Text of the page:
Brazil Elects Ultra-Conservative, Anti-Gay Politician as President

Jair Bolsonaro, the newly elected president of Brazil, once said he'd rather his son "die in an accident than be gay."

A staunchly anti-gay right-wing politician is slated to become the next president of the largest and most populous nation in Latin America.

Jair Bolsonaro, a former army captain and conservative congressman, won Brazil’s presidency this Saturday, beating out his leftist opponent Fernando Haddad with some 55% of the vote, reports USA Today. He’s been dubbed “Brazil’s Donald Trump,” and the President of the United States even gave Bolsonaro a phone call to congratulate him on his win, according to Reuters.

Victor Moriyama/Getty Images
Brazilians rally against Bolsonaro during his campaign in September.

Bolsonaro’s campaign was riddled with controversy, including a stabbing incident that nearly killed him on the campaign trail in September. His propensity for shocking, offensive, and violent comments is no secret: After being accused of making comments that encouraged rape in 2014, Bolsonaro retaliated by claiming another congresswoman was “not worth raping; she is very ugly.”

The misogyny doesn’t stop there. In a 2016 interview on Brazilian television, Bolsonaro said he would never “employ [a woman] with the same salary [of a man].” During his campaign earlier this year, he called the birth of his only daughter “a moment of weakness.”

And in a 2011 interview with Playboy magazine, the politician said he’d never be able to love a homosexual son, adding, “I would prefer my son to die in an accident than be gay.”

Bolsonaro’s violently anti-gay comments have queer Brazilians fearing the worst, especially since violence against the LGBTQ community in Brazil is already prevalent. “[Bolsonaro] is breaking that understanding that we don’t attack people, we don’t discriminate against them,” Klayton Fausto, a gay hairdresser from São Paulo, told The Washington Post after he was assaulted by homophobic attackers in the weeks leading up to the election.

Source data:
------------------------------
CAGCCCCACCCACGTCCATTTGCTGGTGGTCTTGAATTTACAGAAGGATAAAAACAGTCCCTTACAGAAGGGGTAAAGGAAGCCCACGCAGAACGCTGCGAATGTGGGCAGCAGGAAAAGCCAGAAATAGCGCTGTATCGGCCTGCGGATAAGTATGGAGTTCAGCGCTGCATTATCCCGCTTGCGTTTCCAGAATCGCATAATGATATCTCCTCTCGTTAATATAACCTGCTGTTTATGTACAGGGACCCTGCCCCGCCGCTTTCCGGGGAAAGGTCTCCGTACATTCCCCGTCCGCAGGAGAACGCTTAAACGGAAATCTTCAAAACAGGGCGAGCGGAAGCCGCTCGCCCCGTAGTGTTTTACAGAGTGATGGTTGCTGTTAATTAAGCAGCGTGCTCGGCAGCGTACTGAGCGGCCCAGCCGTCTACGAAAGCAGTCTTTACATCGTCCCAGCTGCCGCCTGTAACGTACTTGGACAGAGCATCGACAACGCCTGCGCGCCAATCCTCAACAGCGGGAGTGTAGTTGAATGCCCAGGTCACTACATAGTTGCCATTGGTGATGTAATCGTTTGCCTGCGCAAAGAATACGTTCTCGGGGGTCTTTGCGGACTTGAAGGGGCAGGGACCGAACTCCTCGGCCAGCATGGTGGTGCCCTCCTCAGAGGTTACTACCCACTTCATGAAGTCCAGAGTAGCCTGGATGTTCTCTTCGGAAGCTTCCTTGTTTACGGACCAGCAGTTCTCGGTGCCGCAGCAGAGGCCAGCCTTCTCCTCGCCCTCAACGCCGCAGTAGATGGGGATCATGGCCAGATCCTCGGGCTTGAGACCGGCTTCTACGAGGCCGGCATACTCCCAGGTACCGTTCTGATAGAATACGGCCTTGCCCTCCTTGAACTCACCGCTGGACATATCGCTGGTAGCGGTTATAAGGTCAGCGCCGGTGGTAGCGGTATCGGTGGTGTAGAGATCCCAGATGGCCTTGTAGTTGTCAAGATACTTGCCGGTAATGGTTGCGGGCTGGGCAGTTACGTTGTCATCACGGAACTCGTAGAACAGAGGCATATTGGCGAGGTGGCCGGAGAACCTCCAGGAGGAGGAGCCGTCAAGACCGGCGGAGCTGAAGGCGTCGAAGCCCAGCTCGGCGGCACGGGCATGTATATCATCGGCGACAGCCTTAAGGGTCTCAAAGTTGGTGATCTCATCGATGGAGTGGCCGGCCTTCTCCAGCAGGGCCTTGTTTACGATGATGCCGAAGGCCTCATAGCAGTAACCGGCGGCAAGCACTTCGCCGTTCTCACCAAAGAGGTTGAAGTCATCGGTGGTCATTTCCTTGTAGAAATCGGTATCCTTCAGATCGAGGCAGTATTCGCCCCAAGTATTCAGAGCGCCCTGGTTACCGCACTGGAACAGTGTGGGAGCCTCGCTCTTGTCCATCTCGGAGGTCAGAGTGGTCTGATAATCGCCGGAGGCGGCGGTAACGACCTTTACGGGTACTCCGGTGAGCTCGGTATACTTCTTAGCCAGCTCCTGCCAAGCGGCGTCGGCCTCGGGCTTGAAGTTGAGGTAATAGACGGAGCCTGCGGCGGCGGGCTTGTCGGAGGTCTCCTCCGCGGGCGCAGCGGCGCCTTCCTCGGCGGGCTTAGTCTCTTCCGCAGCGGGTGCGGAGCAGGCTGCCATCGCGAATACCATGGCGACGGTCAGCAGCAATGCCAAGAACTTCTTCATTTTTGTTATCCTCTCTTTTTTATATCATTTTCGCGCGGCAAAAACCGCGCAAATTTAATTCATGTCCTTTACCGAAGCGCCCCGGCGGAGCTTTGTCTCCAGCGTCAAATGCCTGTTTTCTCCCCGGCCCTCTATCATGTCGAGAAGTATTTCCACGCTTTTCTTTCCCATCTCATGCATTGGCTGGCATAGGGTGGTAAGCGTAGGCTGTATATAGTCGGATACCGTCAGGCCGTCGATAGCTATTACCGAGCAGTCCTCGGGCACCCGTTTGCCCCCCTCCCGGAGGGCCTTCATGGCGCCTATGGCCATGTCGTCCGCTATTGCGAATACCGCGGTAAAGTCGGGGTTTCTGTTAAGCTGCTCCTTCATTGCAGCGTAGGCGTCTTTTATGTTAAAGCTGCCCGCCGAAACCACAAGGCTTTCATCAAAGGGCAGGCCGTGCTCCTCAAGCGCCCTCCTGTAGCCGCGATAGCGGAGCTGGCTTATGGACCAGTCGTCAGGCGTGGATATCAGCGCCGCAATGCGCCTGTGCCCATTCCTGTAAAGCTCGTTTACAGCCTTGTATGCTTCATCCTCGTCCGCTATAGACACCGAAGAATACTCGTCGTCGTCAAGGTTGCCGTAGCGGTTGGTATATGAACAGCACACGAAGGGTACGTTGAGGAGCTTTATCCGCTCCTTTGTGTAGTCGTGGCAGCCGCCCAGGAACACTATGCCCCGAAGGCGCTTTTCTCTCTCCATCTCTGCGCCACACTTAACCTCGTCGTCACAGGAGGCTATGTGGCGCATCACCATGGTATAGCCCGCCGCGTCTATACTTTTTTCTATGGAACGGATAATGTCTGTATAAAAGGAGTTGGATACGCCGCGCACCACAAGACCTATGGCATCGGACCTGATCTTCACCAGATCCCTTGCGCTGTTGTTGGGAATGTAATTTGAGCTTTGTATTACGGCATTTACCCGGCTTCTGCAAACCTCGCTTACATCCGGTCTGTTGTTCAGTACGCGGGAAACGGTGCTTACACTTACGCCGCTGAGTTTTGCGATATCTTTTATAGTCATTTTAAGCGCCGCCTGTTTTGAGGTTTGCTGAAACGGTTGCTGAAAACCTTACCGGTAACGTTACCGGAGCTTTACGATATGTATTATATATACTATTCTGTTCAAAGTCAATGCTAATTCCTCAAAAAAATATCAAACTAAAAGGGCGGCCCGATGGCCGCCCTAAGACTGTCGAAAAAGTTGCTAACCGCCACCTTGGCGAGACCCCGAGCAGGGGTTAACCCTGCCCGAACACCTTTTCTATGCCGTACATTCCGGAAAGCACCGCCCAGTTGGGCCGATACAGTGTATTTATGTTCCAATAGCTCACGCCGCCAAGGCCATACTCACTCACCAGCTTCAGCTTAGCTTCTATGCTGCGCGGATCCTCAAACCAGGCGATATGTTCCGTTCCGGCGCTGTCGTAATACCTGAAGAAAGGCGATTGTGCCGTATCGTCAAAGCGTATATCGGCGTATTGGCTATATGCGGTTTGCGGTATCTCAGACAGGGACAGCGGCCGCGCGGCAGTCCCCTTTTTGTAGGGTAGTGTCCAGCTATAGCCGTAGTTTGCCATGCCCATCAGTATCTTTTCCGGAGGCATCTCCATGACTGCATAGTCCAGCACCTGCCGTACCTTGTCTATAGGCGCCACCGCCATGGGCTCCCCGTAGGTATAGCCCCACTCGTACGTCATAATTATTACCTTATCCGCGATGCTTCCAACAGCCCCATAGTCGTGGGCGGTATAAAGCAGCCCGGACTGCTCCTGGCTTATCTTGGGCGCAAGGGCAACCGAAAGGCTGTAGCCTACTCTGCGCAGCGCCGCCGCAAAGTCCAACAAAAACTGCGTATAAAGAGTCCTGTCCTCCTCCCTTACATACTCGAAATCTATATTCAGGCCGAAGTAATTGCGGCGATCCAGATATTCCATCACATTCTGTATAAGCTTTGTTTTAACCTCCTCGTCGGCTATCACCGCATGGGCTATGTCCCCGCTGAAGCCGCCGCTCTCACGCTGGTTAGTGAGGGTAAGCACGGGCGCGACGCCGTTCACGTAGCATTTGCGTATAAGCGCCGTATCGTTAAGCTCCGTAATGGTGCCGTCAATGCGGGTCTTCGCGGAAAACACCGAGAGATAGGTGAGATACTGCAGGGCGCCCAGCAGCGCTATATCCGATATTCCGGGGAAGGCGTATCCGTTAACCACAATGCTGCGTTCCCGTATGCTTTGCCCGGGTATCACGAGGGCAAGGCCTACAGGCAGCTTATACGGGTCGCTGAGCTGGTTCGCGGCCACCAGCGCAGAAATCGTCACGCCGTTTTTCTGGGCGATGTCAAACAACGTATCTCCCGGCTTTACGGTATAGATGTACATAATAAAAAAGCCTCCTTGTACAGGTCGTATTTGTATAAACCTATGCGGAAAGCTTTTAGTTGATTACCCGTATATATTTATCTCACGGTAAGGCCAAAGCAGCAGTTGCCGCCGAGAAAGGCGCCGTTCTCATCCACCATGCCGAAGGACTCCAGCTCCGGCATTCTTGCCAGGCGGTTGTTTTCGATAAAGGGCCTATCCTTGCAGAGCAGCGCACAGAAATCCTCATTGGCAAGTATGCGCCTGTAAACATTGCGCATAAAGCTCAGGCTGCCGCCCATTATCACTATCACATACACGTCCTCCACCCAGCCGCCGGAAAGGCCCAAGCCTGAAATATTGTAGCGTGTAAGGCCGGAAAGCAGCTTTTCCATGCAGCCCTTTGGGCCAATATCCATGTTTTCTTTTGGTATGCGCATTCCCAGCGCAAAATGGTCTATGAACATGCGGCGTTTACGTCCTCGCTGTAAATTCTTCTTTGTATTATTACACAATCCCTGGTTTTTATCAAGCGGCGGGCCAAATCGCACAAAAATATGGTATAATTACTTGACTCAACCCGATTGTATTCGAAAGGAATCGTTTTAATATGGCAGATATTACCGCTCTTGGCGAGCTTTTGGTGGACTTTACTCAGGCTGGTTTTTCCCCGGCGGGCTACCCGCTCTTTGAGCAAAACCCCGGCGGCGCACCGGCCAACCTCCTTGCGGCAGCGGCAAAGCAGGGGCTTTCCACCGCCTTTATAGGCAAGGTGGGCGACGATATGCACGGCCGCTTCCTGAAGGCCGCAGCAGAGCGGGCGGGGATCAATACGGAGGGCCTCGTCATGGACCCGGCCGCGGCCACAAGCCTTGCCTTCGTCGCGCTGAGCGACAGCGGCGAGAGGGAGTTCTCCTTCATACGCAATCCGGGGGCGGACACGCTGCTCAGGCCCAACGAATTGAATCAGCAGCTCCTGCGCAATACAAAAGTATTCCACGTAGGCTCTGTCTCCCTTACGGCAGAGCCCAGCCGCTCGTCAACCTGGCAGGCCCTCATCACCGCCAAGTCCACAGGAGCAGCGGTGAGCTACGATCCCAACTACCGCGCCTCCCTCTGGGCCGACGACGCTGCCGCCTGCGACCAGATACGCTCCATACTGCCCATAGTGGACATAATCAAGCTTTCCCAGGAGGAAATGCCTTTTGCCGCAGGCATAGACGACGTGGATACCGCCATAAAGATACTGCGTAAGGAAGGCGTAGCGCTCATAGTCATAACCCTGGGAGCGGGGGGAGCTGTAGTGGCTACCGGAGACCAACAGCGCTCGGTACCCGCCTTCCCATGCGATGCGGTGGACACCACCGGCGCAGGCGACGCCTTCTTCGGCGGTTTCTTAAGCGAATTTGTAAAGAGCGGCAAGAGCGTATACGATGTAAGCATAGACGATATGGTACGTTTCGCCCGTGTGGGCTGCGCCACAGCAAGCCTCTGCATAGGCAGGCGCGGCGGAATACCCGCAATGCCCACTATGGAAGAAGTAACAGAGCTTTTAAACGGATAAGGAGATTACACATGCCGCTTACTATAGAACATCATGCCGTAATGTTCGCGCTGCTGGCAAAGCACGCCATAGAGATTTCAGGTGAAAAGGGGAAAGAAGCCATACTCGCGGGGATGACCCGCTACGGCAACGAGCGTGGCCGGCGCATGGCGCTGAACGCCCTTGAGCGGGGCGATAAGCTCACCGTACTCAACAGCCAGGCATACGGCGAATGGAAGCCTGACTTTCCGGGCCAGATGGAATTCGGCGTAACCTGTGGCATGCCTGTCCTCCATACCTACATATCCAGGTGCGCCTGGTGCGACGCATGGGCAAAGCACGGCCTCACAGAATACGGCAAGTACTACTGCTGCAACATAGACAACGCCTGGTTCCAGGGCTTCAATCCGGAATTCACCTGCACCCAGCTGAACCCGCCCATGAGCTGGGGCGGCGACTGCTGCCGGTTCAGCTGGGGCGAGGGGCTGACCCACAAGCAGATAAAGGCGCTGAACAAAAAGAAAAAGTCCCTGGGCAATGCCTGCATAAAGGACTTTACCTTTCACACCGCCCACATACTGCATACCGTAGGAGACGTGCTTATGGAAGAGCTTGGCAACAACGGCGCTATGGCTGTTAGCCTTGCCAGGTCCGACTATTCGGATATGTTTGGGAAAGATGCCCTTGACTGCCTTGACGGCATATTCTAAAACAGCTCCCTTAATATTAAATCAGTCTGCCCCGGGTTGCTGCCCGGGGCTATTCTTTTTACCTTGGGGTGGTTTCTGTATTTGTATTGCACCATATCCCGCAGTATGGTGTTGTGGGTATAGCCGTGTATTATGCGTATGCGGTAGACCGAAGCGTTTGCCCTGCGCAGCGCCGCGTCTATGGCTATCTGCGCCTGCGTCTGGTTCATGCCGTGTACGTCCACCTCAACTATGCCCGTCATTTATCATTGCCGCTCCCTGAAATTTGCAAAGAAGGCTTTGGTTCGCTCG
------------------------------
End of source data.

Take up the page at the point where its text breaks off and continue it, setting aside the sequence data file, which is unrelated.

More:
Earlier this year, Grupo Gay de Bahia, an independent queer advocacy group in Brazil, reported a staggering 30% increase in anti-LGBTQ homicides from 2016 to 2017. In March, Marielle Franco, a lesbian city councilor in Rio de Janeiro, was shot and killed. Just two months later, a 21-year-old non-binary model was murdered in the poverty-stricken favelas of Rio.

But Brazil also has a vibrant and vocal LGBTQ community. São Paulo’s annual Pride parade, believed to be the largest Pride celebration in the world, is more than 20 years old. This year’s festivities attracted some 3 million attendees from around the world. And marriage equality has been legal in Brazil since May 2013.

LGBTQ public figures around the world, including Pose star Indya Moore and Out magazine Editor-in-Chief Phillip Picardi, have taken to Twitter in support of Brazil’s queer community.

Portuguese-language hashtags like #EleNãoEMeuPresidente or #EleNão, meaning He is not my president, are being used to show solidarity.

Brooklyn-based writer and editor. Probably drinking iced coffee or getting tattooed.